Heel to toe to hair and hoof and it's head over heels and it's all but an ark-lark...

“New 2 U: Cocteau Twins”

  • By Bill Prince
  • Sounds
  • 11-Sep 1982

Hailing from Grangemouth, Scotland, the Cocteau Twins are, in fact, a three piece: vocalist Elizabeth, Will on bass, and Robbie on guitars. Mixing strong Siouxsie and the Banshees and Joy Division influences, the band are in the unusual position of having an album, Garlands, as their vinyl debut on 4AD Records.

Such confidence on the part of the label looks to be paying off with the album having reached No 2 in the independent album charts, and a recently released 12-inch single looking set to make a further impression. Will and Robbie had been playing for several years together before meeting the diminutive Elizabeth, in true “A Star is Born” style, down at the local disco. A mutual infatuation with Aussie band The Birthday Party (they supported the at the Venue) introduced them to 4AD, who agreed that an album should be cut. The shrewd ears of John Peel soon picked up on the band, and it wasn’t long before a session was recorded for the night owl’s programme and Peelie himself was tirelessly championing them on the show.

So what of the name? Do they consider French author Jean Cocteau one of the family? Robbie: “No, not really. We weren’t sure who Cocteau was until we were interviewed by the NME. We just got the name from a song by Simple Minds.” Live, the band are not too confident since some embarrassing scenes involving a broken-down drum machine, but once they have perfected the stage side of things they plan to gig more often. Until then the band are busy working on the next album, which they reckon won’t sound much like their first. Will: “Garlands is alright, but we’re sick of the songs. We wrote them ages ago. The next album, well, you’ll know it’s the Cocteau Twins, but the songs will be really different.” Roll on the next Cocteau release.

Sidebar review of Garlands

Uncontested best new band of ‘82. I almost cried when this hit #2 in the indie charts behind The Birthday Ceremony (which is only what the press would have me believe—not living in England, I can live in ignorance and sometimes even revel in it). I know nothing about them and am not impressed with the sleeve, but inside lies a truth, a way of dealing.

It don’t always work—I’m listening to the nursery rhymey “Wax and Wane,” and sometimes a warbler gives you a headache, even if it is a pretty Black-Throated Green (probably my favorite, and certainly the one I hear the most). But what’s before and after is “Blood Bitch” and “But I’m Not” (the coolest one here) as chirped by Elizabeth Fraser, all with a remote Robin Guthrie on long distance guitar and an always present Will Heggie on bass. OK, so I know all about them after all, ay? They’re from Falkirk, which is the new name for the Falklands, which is why the Brits went in—to save this trio from an Argentinian record contract, which would have insured their obscurity forever. It’s amazing what the newspapers don’t tell you.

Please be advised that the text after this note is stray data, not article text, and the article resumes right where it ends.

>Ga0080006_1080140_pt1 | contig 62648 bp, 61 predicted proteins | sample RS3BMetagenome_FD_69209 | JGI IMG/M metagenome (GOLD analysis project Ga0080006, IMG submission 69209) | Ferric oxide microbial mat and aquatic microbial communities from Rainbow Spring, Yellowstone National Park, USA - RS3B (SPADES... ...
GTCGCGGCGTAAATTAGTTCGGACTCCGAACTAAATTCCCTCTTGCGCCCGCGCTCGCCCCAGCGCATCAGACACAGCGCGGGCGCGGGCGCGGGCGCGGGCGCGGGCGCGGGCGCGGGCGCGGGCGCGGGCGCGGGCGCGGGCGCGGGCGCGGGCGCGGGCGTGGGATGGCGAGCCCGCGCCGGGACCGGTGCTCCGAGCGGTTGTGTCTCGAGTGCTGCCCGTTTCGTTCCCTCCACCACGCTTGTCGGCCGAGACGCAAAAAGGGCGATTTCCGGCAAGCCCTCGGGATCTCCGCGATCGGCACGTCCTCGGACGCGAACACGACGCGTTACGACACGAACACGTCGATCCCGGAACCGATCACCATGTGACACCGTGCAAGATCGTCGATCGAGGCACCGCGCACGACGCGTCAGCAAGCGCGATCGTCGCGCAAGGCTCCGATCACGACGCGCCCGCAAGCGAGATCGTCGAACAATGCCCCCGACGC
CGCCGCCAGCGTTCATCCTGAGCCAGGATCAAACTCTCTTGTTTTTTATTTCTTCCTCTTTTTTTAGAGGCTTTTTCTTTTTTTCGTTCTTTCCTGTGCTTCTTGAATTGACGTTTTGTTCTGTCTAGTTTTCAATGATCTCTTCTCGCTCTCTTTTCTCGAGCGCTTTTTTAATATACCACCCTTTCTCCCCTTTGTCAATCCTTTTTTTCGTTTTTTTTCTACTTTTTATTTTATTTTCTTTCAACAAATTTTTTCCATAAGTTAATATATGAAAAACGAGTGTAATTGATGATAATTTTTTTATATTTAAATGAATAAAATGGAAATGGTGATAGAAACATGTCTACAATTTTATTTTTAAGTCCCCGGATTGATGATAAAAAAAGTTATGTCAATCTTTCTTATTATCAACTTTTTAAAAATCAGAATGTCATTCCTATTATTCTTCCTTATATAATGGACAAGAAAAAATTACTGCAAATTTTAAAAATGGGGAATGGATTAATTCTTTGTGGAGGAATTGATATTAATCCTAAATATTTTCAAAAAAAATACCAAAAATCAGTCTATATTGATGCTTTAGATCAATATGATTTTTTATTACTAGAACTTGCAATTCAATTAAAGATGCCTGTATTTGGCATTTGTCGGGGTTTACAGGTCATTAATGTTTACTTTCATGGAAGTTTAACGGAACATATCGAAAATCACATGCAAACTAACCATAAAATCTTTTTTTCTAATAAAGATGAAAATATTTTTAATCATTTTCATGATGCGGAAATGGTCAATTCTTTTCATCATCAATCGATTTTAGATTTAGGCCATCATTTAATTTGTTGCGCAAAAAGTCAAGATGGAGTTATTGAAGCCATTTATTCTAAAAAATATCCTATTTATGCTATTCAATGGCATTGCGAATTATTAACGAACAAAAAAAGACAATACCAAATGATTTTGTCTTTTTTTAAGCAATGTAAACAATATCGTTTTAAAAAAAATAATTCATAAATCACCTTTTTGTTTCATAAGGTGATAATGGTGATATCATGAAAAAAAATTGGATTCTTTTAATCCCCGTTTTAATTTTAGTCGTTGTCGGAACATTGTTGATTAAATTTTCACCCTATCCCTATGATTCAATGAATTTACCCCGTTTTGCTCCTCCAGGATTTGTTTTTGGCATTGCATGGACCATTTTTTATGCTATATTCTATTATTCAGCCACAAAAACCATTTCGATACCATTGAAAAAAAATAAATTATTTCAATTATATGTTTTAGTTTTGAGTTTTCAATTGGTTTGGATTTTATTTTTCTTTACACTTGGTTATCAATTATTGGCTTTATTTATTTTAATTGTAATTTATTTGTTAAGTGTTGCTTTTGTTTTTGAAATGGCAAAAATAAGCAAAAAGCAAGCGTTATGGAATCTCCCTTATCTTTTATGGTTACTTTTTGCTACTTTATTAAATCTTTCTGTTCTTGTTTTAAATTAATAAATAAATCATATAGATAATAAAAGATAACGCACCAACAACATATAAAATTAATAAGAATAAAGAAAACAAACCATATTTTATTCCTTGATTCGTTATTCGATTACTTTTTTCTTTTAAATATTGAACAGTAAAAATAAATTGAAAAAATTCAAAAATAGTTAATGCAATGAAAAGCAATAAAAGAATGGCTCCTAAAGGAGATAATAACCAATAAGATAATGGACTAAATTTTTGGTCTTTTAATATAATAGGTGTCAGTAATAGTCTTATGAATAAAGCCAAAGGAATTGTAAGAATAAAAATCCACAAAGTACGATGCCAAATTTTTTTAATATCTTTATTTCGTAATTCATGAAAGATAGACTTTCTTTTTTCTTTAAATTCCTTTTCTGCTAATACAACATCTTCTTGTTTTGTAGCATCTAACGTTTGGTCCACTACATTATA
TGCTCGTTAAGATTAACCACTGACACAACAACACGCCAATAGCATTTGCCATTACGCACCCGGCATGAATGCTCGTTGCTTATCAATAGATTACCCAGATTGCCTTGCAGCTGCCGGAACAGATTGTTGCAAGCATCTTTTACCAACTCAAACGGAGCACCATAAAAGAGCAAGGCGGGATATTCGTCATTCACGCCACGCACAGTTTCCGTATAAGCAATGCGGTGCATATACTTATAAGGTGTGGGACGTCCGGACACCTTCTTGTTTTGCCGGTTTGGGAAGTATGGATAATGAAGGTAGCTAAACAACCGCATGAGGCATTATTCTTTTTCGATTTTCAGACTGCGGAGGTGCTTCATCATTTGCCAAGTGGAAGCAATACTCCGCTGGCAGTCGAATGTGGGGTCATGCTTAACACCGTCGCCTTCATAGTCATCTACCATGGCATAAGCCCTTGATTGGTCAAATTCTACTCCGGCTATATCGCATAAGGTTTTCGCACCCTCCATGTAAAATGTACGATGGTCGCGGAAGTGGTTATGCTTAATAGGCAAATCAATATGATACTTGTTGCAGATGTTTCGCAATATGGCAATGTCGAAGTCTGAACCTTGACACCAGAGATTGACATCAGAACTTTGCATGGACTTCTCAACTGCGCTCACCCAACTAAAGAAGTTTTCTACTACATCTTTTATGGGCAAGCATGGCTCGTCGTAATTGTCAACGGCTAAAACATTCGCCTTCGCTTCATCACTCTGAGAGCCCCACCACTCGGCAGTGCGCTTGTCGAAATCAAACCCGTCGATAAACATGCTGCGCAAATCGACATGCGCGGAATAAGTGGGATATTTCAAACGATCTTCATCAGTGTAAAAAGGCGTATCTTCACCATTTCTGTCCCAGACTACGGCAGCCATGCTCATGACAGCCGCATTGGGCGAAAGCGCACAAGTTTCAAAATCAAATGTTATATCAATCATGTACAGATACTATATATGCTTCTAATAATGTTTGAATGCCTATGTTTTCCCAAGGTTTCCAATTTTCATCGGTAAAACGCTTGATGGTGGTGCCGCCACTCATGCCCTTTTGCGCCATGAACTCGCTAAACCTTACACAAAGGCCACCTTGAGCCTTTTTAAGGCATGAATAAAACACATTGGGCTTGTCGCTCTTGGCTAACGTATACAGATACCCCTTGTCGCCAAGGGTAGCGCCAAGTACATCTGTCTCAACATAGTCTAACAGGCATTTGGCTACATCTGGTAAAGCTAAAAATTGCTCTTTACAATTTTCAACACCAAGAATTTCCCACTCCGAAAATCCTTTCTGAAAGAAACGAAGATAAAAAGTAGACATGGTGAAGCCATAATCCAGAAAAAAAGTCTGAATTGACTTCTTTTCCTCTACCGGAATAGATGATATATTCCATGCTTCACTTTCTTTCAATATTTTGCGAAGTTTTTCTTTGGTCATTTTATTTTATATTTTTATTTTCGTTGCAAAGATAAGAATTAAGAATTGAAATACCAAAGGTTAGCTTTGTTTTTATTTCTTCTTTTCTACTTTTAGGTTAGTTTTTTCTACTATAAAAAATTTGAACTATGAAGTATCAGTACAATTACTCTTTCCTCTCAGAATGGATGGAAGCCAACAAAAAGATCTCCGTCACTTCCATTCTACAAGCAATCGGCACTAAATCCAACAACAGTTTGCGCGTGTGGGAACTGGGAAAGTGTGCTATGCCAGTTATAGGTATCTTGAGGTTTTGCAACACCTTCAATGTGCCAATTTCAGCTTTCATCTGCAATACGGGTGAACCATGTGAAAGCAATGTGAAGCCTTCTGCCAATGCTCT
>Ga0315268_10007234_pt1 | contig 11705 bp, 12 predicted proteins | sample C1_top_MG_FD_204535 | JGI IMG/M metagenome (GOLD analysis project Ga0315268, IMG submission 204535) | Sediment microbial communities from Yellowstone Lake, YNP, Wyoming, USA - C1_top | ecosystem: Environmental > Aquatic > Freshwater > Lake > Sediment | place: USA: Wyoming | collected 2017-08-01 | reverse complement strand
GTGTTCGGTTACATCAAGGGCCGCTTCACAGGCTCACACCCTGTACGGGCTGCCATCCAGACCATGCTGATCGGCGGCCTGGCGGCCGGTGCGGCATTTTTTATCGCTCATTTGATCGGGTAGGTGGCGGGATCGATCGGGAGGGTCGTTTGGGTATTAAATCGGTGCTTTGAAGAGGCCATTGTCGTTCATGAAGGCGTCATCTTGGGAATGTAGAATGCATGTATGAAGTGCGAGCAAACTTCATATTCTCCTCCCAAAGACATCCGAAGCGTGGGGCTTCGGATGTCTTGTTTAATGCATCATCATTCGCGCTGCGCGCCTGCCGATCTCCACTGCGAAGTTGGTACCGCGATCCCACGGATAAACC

No, I can’t let it go at that. The Cocteau Twins, bless their Siamese hearts, deserve better than that. What they deserve is…a U.S. deal with Polydor, who for some reason are holding on to the Banshees (can’t wait to be made a fool of on that one), and more airplay on MTV (you’ve got to be a Moron To Value it, like I once did).

Capsule review of Garlands

The music on this LP is the product of a quiet tug of war between the three people (and one drum machine) who are making it. The guitar is a large wash of sounds at the back of the mix, the bass seldom rises above a murmur. At the front of the sound are the intelligently-programmed drum machine and the yearning, uneasy voice of singer Elizabeth.

Tug of war: the guitar is never still, frequently both bellowing and screaming at once, in protest at the calmness of the other three elements; the lyric extracts which appear on the cover are spat out, distorted, and often unintelligible, to make a peace of sorts with everything else. The result is a moody, tense record, full of unexpected truncated melodies (the best being the one on “Wax and Wane”), which reminds me of the clammy weather we’ve been having lately. A whole lot better than most records of its type, the Cocteau Twins LP has given me some pleasure and food for thought. ▣